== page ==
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Categories: Brain

United we stand, divided we… do even better! 

By  Lysette Offley

United we stand, divided we… do even better!. Photo of Eiffel towerIf the Bible is to be believed, God, angry at people building the Tower Of Babel in order to reach heaven, destroyed their tower and their ability to cooperate freely by making them speak in different languages, thus creating confusion and preventing communication.

It’s a good story! But perhaps from an evolutionary point of view, our having separate languages is indeed in order to prevent us from communicating with each other! But why would that be?

Evolutionary scientists tell us that evidence from human fossils reveal that roughly, 60 000 years ago our ancestors began travelling across the globe, eventually to occupy every corner of it.

You might expect that new languages developed in isolated pockets of communities, as people began to adapt to the demands of their environment. But, it seems that new languages tended not to appear at these far-flung corners, but instead, where people were most closely packed together!

For example, Papua, New Guinea, despite being a very small land-mass, is home to approximately 1000 separate languages. This represents about 15% of all the languages spoken on the planet. It seems to have come about because of the desire of people choosing to separate into distinct and separate communities, and by doing so, becoming unable to communicate with each other.

By contrast, where the environment is a lot tougher to survive, for example at the extreme northern regions, people have to travel long distances to find food. It is thought that perhaps having to work so hard to survive, meant that humans didn’t have the time or inclination to diversify into separate clans and cultures.

In his book, Wired for Culture, Mark Pagel, at the University of Reading, UK, proposes that in order to defend their own territory, a separate language, unfathomable to outsiders gave the group an advantage in battle. What’s more, it creates a feeling of, ‘us’, and a powerful social bonding of the tribe’s identity.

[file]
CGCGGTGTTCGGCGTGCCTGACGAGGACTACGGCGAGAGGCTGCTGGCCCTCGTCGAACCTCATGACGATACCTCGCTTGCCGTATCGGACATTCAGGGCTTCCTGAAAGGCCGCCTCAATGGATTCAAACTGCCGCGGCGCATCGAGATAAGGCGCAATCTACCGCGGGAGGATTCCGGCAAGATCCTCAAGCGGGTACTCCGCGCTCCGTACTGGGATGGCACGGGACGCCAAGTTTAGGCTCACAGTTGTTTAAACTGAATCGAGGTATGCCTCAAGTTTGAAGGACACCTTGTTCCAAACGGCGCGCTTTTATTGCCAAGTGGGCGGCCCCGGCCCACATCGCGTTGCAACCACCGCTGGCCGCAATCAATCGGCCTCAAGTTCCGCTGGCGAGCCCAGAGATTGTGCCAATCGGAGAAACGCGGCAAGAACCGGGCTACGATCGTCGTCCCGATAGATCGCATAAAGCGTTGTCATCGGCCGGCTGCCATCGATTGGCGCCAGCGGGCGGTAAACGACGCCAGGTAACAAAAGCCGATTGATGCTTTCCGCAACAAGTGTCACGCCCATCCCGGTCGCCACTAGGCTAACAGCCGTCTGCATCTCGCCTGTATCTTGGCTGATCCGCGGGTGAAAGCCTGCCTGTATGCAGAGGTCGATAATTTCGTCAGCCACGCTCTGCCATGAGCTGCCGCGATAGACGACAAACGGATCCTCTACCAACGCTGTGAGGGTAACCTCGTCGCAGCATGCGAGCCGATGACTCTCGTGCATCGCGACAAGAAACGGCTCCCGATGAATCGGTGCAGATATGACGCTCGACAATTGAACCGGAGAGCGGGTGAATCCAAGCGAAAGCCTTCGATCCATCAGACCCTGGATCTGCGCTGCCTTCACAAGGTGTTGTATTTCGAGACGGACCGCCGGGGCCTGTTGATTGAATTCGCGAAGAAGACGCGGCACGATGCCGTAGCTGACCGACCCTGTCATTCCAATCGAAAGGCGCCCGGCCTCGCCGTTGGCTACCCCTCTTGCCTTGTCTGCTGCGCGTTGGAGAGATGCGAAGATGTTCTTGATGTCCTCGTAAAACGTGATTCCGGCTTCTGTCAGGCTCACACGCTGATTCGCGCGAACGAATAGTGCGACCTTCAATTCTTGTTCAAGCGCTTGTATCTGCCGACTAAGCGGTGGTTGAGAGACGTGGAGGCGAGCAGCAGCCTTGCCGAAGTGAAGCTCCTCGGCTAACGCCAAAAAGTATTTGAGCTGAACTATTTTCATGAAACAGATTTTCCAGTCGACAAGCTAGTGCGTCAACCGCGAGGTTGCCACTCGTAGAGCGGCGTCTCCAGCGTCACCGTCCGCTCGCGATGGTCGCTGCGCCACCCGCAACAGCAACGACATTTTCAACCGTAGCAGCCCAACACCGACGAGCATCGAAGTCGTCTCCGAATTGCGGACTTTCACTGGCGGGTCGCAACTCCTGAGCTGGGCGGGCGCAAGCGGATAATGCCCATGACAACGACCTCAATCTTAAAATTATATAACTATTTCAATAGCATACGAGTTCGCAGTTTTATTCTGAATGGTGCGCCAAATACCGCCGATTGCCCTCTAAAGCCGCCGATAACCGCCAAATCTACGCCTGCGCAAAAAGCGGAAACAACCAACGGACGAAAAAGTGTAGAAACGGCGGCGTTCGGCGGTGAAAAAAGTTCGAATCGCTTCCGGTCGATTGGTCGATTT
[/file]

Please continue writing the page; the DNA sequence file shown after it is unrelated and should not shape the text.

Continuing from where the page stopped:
To support this theory, he points out that there are numerous anthropological accounts of clans making the deliberate decision to change their language, expressly to differentiate themselves from other clans around them. One tribe in Papua, New Guinea swapped all their masculine and feminine nouns. So he became she, mum became dad etc! I bet there were some comical moments as people got used to it!

There are plenty of modern-day examples of this too. Think about the differences between American and British English spellings. Think also of the slang speak of the youth in Britain, or of Cockney rhyming slang.

Language, not only important for anchoring a cultural identity, it’s your internal voice that transports your thoughts and memories.

What would happen to your ability to retain information without that language?

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Lysette Offley

Genius Maker & Founder of Genius Material and The Genius Principles. Working with professionals who need exceptional academic & professional development.

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